Here is a roundup of SI.com's 10 most popular stories this week. Be sure to read to the bottom for a bonus story from the SI Vault.
Jerry Tarkanian, who died Wednesday morning at age 84, coached three Division I schools to a total of 784 victories, and each school—Long Beach State, UNLV and Fresno State—wound up on NCAA probation for violations committed on his watch. Yet with his death, college sports has lost its original honest man. By Alexander Wolff.
The best way to fix National Signing Day might be to get rid of it entirely. By Andy Staples.
New Cubs manager Joe Maddon has long been ahead of the curve as the game of baseball has changed, but now he wonders why everyone wants to speed up the game he loves to slow down. By Tom Verducci.
While NBA All-Star weekend's rich history is filled with memorable moments, SI.com decided to take a look back at some All-Star history the NBA would probably rather forget. By Allen Kim.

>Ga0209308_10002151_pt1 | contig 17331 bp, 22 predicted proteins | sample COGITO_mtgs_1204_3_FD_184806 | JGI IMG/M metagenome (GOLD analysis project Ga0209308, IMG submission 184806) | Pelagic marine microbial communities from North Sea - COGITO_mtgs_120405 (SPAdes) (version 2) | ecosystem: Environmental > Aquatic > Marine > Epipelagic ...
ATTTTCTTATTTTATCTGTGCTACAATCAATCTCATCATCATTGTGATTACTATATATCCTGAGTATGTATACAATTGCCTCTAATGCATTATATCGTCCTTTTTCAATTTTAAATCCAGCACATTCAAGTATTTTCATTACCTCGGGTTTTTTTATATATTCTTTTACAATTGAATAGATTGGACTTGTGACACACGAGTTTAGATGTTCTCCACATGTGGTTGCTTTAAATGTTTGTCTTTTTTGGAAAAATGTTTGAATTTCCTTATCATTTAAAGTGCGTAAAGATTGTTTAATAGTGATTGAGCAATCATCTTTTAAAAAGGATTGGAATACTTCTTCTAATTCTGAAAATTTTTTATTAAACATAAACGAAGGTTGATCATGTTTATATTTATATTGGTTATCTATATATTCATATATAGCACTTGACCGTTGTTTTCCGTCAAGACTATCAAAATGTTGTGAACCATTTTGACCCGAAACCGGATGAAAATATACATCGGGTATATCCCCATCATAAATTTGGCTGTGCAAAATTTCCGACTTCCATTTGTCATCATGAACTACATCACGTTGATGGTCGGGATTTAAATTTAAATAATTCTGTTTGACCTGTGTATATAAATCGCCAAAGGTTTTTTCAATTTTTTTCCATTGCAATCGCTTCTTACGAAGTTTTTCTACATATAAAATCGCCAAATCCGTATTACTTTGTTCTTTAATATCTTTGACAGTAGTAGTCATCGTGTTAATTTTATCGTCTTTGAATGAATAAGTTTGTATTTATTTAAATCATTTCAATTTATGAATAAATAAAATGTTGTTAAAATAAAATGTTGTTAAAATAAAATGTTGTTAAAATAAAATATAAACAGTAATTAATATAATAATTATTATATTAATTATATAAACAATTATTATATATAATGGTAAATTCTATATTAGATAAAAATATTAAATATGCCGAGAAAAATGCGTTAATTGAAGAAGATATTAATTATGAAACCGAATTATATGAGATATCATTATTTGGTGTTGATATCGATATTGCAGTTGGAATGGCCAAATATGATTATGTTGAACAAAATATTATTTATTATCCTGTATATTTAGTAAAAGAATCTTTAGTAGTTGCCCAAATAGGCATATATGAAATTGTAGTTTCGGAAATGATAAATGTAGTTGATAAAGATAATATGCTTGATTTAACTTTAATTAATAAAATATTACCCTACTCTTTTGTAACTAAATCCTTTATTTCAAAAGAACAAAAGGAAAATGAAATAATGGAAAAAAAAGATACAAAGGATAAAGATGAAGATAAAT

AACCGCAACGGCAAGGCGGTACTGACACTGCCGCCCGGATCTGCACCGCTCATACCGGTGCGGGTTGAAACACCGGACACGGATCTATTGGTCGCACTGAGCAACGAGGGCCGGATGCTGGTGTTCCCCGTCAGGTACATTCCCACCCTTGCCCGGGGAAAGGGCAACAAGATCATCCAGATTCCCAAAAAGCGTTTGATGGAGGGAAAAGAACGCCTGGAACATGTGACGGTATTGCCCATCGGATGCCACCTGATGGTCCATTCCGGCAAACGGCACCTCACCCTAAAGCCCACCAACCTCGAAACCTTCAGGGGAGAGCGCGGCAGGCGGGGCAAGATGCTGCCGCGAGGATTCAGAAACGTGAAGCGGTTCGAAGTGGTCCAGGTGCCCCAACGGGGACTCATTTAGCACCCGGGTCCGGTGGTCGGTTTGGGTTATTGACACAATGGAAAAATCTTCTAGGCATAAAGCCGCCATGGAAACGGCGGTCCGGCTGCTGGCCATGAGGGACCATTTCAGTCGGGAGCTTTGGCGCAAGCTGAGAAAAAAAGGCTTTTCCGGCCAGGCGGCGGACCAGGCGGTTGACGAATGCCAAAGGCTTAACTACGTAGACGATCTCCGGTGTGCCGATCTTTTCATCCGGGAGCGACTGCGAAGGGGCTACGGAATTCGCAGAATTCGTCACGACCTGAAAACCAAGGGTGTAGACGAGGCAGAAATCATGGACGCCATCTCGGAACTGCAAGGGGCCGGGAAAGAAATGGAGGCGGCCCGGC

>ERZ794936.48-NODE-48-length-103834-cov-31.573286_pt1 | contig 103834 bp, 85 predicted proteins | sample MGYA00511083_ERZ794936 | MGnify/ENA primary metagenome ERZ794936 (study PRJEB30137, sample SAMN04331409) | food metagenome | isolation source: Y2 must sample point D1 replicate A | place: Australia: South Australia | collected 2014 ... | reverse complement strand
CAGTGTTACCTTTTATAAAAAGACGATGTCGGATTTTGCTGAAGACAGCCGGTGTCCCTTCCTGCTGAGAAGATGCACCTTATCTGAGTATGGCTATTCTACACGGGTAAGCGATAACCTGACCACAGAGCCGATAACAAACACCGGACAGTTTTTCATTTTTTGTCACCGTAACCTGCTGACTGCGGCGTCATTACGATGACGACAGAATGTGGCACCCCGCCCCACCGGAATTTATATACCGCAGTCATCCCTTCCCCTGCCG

When Jurgen Klinsmann took over the U.S. men's national team in the summer of 2011, he was charged with taking American soccer to the next level. He wasn’t beholden to the status quo. In fact, he hoped to overhaul it. By Brian Straus.
On the surface, the case appears straightforward: Four men, all of them Vanderbilt football players at the time, sexually assaulted a fellow student, and some of them took videos and photos of the incident on their cell phones. But the case was more complicated than it appears, and its effects are wide-ranging and far from over. By Jessica Luther.
To watch Victor Oladipo is to see a player set to stay in the league for a long while, unlikely to hit either the incredible highs or terrible lows most often associated with NBA youth. By Rob Mahoney.
The Evander Kane deal has so many moving parts that it’s impossible to anoint either team as the winner. But on the surface, it appears to be a swap with tremendous potential for both sides. By Allan Muir.
This story was published in 1982, a few months after North Carolina's Dean Smith finally won his first national championship. But the much-awaited title was hardly the most important victory of Smith's career. By Frank Deford.